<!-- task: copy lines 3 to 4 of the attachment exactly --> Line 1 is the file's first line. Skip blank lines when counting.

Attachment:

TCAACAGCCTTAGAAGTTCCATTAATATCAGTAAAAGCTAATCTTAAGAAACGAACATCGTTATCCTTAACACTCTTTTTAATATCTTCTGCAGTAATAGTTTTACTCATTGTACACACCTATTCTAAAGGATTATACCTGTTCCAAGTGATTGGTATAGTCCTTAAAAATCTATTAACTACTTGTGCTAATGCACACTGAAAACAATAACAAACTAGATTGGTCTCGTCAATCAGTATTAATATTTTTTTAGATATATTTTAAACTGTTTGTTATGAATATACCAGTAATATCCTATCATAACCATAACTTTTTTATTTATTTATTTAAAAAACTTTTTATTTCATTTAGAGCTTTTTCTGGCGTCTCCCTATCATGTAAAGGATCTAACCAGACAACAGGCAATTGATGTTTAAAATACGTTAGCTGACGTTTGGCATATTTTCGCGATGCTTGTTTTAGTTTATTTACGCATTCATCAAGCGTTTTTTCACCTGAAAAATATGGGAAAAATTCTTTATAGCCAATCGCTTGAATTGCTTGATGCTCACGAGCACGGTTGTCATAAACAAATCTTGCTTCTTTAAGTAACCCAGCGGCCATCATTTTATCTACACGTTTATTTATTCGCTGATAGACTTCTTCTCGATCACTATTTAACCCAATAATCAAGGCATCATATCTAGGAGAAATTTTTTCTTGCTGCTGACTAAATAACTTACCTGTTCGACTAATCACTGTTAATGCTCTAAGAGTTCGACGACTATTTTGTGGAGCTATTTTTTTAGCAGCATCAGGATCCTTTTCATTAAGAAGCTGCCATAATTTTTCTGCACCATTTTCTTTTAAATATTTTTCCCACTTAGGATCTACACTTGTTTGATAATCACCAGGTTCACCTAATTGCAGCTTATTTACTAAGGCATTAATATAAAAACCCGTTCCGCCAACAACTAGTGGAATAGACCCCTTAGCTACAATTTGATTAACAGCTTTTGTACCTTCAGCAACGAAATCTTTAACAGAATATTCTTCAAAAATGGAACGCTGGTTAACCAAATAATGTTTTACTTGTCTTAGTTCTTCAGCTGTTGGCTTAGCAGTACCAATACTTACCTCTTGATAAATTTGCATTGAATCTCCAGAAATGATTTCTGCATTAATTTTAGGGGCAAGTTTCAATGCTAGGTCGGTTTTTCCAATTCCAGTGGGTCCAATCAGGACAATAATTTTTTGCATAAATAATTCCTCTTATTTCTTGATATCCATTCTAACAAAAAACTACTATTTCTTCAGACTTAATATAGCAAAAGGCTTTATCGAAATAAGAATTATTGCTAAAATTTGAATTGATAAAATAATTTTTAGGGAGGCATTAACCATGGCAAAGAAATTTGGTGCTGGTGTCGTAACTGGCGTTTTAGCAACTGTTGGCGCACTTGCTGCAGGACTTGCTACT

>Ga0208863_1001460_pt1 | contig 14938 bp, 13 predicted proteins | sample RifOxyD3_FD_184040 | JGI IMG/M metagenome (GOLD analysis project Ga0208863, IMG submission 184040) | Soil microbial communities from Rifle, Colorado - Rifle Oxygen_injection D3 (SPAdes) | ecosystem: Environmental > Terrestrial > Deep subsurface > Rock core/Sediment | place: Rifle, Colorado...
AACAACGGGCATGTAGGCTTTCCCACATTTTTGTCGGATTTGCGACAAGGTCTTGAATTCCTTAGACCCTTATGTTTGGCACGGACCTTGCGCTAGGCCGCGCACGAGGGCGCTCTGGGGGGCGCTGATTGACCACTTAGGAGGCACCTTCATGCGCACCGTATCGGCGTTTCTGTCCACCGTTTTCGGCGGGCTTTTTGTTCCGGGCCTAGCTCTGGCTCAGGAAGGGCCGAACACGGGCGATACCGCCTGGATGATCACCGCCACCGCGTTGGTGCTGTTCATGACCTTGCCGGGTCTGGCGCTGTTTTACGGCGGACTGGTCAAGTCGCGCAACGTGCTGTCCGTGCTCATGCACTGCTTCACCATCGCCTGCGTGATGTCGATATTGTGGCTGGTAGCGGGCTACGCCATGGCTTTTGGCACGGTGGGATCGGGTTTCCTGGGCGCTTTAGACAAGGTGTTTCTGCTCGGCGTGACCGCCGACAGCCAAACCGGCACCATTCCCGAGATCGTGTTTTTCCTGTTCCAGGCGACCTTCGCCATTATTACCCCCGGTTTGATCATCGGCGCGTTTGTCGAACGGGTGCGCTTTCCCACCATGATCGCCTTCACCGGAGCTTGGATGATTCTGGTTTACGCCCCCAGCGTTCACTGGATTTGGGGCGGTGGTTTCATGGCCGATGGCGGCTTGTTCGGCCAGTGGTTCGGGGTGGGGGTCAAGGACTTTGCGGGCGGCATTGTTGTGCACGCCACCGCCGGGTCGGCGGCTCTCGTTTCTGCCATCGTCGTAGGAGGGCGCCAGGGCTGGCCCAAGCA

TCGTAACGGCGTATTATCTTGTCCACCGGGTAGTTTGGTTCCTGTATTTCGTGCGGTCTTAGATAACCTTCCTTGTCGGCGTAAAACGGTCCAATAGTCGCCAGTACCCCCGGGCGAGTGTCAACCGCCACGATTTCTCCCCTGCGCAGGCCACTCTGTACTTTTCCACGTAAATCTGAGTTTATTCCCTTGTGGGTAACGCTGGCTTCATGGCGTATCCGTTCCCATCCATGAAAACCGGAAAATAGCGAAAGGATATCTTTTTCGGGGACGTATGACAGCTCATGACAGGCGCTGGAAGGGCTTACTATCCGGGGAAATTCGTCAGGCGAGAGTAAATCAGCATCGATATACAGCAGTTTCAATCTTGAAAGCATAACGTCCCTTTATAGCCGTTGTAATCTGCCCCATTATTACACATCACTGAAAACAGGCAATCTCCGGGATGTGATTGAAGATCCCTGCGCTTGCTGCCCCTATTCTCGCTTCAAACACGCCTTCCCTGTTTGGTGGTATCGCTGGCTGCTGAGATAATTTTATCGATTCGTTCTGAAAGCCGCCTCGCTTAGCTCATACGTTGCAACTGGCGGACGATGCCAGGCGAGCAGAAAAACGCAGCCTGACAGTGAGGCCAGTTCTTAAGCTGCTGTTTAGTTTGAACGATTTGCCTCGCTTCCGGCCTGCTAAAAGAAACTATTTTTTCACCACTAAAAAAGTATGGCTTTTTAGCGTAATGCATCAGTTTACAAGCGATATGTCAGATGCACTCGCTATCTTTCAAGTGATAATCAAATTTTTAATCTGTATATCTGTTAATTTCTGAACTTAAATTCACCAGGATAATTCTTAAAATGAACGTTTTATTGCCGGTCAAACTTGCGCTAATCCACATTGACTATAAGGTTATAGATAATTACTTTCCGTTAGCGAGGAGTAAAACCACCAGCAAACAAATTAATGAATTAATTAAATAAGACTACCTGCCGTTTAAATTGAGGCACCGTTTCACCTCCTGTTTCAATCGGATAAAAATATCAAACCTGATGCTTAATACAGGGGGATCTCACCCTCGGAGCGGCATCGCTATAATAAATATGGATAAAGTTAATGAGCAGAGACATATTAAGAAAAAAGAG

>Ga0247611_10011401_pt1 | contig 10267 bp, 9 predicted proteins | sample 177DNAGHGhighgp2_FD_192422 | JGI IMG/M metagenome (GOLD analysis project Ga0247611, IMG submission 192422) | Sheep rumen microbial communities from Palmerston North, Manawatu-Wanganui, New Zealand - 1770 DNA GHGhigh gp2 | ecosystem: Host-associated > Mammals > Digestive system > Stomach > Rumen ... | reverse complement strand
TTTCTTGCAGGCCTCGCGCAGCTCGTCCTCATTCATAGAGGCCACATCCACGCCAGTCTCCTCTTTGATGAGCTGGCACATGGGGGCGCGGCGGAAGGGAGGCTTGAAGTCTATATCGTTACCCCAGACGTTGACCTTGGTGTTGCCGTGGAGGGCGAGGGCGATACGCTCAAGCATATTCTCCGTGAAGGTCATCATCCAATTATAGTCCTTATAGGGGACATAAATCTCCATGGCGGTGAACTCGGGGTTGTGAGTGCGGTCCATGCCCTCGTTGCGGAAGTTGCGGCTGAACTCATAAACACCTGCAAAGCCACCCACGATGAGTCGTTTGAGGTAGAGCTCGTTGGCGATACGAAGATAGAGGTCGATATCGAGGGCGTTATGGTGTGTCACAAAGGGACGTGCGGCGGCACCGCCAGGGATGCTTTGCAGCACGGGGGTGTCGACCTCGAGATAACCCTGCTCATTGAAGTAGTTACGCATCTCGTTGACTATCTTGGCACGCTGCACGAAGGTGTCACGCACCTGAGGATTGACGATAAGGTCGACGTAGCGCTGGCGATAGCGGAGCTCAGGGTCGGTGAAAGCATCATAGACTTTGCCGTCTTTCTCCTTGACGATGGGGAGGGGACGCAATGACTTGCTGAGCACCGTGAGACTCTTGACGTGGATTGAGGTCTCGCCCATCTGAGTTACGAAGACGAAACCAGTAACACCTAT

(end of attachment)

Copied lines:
AACAACGGGCATGTAGGCTTTCCCACATTTTTGTCGGATTTGCGACAAGGTCTTGAATTCCTTAGACCCTTATGTTTGGCACGGACCTTGCGCTAGGCCGCGCACGAGGGCGCTCTGGGGGGCGCTGATTGACCACTTAGGAGGCACCTTCATGCGCACCGTATCGGCGTTTCTGTCCACCGTTTTCGGCGGGCTTTTTGTTCCGGGCCTAGCTCTGGCTCAGGAAGGGCCGAACACGGGCGATACCGCCTGGATGATCACCGCCACCGCGTTGGTGCTGTTCATGACCTTGCCGGGTCTGGCGCTGTTTTACGGCGGACTGGTCAAGTCGCGCAACGTGCTGTCCGTGCTCATGCACTGCTTCACCATCGCCTGCGTGATGTCGATATTGTGGCTGGTAGCGGGCTACGCCATGGCTTTTGGCACGGTGGGATCGGGTTTCCTGGGCGCTTTAGACAAGGTGTTTCTGCTCGGCGTGACCGCCGACAGCCAAACCGGCACCATTCCCGAGATCGTGTTTTTCCTGTTCCAGGCGACCTTCGCCATTATTACCCCCGGTTTGATCATCGGCGCGTTTGTCGAACGGGTGCGCTTTCCCACCATGATCGCCTTCACCGGAGCTTGGATGATTCTGGTTTACGCCCCCAGCGTTCACTGGATTTGGGGCGGTGGTTTCATGGCCGATGGCGGCTTGTTCGGCCAGTGGTTCGGGGTGGGGGTCAAGGACTTTGCGGGCGGCATTGTTGTGCACGCCACCGCCGGGTCGGCGGCTCTCGTTTCTGCCATCGTCGTAGGAGGGCGCCAGGGCTGGCCCAAGCA

TCGTAACGGCGTATTATCTTGTCCACCGGGTAGTTTGGTTCCTGTATTTCGTGCGGTCTTAGATAACCTTCCTTGTCGGCGTAAAACGGTCCAATAGTCGCCAGTACCCCCGGGCGAGTGTCAACCGCCACGATTTCTCCCCTGCGCAGGCCACTCTGTACTTTTCCACGTAAATCTGAGTTTATTCCCTTGTGGGTAACGCTGGCTTCATGGCGTATCCGTTCCCATCCATGAAAACCGGAAAATAGCGAAAGGATATCTTTTTCGGGGACGTATGACAGCTCATGACAGGCGCTGGAAGGGCTTACTATCCGGGGAAATTCGTCAGGCGAGAGTAAATCAGCATCGATATACAGCAGTTTCAATCTTGAAAGCATAACGTCCCTTTATAGCCGTTGTAATCTGCCCCATTATTACACATCACTGAAAACAGGCAATCTCCGGGATGTGATTGAAGATCCCTGCGCTTGCTGCCCCTATTCTCGCTTCAAACACGCCTTCCCTGTTTGGTGGTATCGCTGGCTGCTGAGATAATTTTATCGATTCGTTCTGAAAGCCGCCTCGCTTAGCTCATACGTTGCAACTGGCGGACGATGCCAGGCGAGCAGAAAAACGCAGCCTGACAGTGAGGCCAGTTCTTAAGCTGCTGTTTAGTTTGAACGATTTGCCTCGCTTCCGGCCTGCTAAAAGAAACTATTTTTTCACCACTAAAAAAGTATGGCTTTTTAGCGTAATGCATCAGTTTACAAGCGATATGTCAGATGCACTCGCTATCTTTCAAGTGATAATCAAATTTTTAATCTGTATATCTGTTAATTTCTGAACTTAAATTCACCAGGATAATTCTTAAAATGAACGTTTTATTGCCGGTCAAACTTGCGCTAATCCACATTGACTATAAGGTTATAGATAATTACTTTCCGTTAGCGAGGAGTAAAACCACCAGCAAACAAATTAATGAATTAATTAAATAAGACTACCTGCCGTTTAAATTGAGGCACCGTTTCACCTCCTGTTTCAATCGGATAAAAATATCAAACCTGATGCTTAATACAGGGGGATCTCACCCTCGGAGCGGCATCGCTATAATAAATATGGATAAAGTTAATGAGCAGAGACATATTAAGAAAAAAGAG